Hiestand: My brother, Bryson. He just had a baby a month ago and has been watching me every step of the way. He’s always been in my corner. I hang out with him every day, talk to him every day. He’s a year-and-half older than me and my only brother, so we were pretty tight growing up.

Besides yourself, which contestant from this season has the best chance of eventually becoming a UFC champion?

Hiestand: Out of everyone, I would say Mitch Raposo. He’s young and showed a lot of potential in his fight. I think out of all the guys, he looked well beyond his years. And even though he lost on the show to a really good wrestler, he showed some good skills. And he’s small for the weight class. I could see him getting into the UFC as a 125-pound fighter and making it there.

Battle: I’ve got to go with the young guys Brady Hiestand and Mitch Raposo. Both of those guys are so talented and so young. They’re as good as I am now, but six years younger. I’ve said this to a lot of people, watching Mitch and Volkanovski spar was a pleasure. All of the little adjustments they would make on the fly, and how fast they moved. The show was full of guys who were capable of being a champion, but I definitely think Brady and Mitch have the best shot.

Urbina: You know, I would definitely say Tresean Gore. He’s a man of God, like I am. He would lean on God every day, all day. It helped me realize we’re all created equal, we’re all blessed. I thought Tresean definitely stood out. He caught me by surprise. He caught me during a time I wasn’t as motivated as I could have been, because of all the things the UFC deprives you of on that show. Tresean has that will power and that message and it’s just meant to be. The good people rise. I do hope to fight him again one day though!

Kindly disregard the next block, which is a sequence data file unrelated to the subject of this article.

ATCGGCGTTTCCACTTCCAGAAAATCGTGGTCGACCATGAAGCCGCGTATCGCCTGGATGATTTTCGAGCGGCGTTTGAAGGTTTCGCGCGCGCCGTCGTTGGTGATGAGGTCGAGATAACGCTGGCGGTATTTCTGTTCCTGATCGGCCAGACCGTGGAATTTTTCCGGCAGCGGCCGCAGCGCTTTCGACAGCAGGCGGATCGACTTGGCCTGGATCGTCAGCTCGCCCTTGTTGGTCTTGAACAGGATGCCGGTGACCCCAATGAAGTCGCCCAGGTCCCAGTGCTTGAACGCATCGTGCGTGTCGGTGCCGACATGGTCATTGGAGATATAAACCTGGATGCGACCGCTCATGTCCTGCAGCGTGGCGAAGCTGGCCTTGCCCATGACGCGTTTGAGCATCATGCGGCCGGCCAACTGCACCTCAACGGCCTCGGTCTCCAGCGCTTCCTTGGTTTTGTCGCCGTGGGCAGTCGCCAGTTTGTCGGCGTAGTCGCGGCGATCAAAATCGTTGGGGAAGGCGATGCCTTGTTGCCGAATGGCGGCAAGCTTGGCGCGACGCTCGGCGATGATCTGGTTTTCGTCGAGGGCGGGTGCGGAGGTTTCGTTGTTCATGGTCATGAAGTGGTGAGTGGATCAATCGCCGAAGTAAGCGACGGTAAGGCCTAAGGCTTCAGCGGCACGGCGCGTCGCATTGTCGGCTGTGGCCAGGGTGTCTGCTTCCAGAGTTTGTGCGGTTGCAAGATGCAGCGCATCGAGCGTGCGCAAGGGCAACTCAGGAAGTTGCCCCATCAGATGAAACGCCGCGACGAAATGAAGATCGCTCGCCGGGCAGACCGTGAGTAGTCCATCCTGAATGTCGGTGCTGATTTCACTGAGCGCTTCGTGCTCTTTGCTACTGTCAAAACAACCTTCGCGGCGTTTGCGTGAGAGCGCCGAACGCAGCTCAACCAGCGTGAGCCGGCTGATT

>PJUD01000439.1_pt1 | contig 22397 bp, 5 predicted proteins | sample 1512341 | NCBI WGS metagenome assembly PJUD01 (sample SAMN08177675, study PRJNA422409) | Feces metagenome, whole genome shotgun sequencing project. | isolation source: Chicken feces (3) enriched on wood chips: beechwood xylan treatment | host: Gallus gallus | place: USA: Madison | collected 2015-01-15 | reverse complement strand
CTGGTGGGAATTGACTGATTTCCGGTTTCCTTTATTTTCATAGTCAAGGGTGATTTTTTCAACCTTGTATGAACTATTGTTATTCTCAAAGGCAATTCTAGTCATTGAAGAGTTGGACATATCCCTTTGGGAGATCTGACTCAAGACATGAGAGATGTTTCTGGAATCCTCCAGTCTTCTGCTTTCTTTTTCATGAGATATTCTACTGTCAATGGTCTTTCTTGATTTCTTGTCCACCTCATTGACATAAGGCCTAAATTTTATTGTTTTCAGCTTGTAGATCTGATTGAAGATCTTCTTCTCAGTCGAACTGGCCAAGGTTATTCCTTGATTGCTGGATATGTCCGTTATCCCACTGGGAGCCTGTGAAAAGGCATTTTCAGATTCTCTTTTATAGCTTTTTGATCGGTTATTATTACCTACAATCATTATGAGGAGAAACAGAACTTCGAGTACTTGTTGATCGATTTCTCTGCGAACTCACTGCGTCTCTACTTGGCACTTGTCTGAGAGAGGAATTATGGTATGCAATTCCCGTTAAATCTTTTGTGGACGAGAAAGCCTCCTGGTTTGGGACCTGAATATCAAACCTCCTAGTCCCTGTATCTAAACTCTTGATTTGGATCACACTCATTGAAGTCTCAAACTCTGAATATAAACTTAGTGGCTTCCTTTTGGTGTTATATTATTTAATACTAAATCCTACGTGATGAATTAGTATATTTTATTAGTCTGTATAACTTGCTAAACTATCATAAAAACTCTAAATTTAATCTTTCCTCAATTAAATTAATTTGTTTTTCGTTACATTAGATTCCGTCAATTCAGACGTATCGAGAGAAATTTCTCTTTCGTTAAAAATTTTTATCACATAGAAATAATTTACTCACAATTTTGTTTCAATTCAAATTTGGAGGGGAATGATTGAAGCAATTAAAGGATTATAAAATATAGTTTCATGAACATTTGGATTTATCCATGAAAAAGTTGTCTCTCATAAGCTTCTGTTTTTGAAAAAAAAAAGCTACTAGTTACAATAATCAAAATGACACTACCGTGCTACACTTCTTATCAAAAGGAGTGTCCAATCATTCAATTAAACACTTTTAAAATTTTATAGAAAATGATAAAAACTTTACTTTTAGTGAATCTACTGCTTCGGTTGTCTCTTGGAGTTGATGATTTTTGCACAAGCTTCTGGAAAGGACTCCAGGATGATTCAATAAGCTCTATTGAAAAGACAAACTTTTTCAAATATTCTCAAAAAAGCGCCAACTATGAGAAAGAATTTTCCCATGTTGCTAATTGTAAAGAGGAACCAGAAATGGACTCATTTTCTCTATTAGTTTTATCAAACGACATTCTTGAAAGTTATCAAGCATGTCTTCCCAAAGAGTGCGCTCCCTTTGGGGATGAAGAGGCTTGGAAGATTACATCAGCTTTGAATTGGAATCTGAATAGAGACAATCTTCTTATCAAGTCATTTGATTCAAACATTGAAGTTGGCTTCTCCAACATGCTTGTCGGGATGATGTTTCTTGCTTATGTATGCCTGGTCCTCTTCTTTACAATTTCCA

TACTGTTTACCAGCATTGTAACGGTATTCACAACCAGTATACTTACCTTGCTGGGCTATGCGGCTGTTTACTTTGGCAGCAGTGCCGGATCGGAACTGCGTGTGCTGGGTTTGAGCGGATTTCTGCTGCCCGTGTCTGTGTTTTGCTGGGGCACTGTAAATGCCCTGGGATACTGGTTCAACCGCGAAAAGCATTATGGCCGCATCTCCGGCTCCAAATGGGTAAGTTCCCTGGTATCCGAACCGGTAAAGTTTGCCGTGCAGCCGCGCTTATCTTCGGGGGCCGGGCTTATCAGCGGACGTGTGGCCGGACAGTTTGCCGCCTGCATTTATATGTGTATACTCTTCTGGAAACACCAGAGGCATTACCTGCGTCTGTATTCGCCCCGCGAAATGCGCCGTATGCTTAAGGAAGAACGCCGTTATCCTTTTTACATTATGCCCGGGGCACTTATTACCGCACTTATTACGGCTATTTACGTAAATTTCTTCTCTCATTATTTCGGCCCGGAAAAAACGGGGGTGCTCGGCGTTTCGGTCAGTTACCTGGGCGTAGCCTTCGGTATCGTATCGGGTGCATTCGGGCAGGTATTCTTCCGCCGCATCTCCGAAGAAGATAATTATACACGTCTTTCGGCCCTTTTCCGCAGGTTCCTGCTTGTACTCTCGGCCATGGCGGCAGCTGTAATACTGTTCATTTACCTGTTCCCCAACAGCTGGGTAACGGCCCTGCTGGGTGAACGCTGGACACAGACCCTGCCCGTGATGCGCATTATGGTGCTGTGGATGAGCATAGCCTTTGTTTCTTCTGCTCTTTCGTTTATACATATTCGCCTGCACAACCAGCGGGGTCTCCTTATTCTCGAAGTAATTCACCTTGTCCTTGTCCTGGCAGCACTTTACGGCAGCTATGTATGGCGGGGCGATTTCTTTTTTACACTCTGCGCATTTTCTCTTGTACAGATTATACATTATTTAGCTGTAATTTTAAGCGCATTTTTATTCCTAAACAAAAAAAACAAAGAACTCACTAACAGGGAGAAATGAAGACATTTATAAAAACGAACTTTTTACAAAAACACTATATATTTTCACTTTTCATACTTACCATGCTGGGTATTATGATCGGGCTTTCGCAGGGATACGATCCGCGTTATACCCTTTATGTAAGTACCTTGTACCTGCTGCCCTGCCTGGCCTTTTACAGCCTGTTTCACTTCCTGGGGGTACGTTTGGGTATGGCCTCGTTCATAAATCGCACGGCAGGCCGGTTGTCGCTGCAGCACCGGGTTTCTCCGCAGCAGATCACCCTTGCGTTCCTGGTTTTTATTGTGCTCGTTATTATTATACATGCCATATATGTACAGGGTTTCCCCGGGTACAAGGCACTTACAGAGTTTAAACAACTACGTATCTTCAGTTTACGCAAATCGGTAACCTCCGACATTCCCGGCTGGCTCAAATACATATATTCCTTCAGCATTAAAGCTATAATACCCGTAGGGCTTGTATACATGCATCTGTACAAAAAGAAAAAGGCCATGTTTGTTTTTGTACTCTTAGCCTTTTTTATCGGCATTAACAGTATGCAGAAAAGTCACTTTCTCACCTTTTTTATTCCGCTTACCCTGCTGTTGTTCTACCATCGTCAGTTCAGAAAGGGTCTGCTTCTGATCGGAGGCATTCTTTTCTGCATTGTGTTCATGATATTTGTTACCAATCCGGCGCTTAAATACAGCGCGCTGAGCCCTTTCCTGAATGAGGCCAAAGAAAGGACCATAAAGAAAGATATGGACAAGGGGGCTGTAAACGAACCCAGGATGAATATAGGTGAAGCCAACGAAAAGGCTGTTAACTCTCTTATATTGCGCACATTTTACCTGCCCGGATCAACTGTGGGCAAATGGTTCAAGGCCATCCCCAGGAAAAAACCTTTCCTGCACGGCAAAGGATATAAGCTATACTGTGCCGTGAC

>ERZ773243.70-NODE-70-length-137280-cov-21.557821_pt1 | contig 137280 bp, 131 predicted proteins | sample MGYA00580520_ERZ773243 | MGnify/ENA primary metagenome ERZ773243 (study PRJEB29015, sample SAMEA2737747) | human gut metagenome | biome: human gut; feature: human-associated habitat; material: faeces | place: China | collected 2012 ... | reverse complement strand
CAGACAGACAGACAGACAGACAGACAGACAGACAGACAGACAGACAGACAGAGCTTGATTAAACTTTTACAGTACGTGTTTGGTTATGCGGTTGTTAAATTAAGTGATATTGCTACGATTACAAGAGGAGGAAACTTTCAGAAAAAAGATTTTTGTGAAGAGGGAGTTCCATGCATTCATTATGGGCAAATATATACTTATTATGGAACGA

Turcios: If I could only pick one right now, it’s my boy Mitch Raposo. I know he came up short in the first round, but I believe he has infinite potential. Obviously, that fire will burn deep in his heart. Sometimes that happens in martial arts. You take that lick. But I remember even going into the show, Mitch was one of the toughest competitors on the show. He was in fantastic shape. He’s got great technique, top to bottom. And I really do believe he has great, great, great potential. When we were training in the house, he was one of my best training partners. And I really respected him for that because even though he came up short, he stayed on weight and stayed focused the entire time.

What kind of fight are you expecting on Saturday?

Turcios: To not give away too much information, I’m prepared for an ultimate war with Brady. I believe this fight between us has the potential to be an all-out amazing fight, even one that joins the ranks of Forrest Griffin vs. Stephan Bonnar [from season one]. Obviously in this game, at this level, it sometimes comes down to who makes the first mistake. I’ve stayed disciplined in my whole training and I plan on staying disciplined in the fight as well.

Hiestand: I expect a lot of energy from Ricky. He has a lot of personality and I see that coming out in this fight. But the thing is, I know I’ll keep calm, cool, collected, make sure everything is on point. I’m going to make sure my pressure is good and I’m going to impose my will on him. My grappling and even my striking — I believe I’ll make him stay on his back foot and eventually he’s going to wilt under it.

Urbina: To be honest, I was just watching Griffin vs. Bonnar and said, ‘This is me and Bryan Battle. We’re reliving it.’ Two big boys, squaring up, leaving it all on the line.

Battle: I’m expecting a great fight. I’m expecting Gilbert to really bring it. He’s a wild dude. He has a big repertoire of weapons. It will be high-pace and a lot of action through the conclusion of the fight.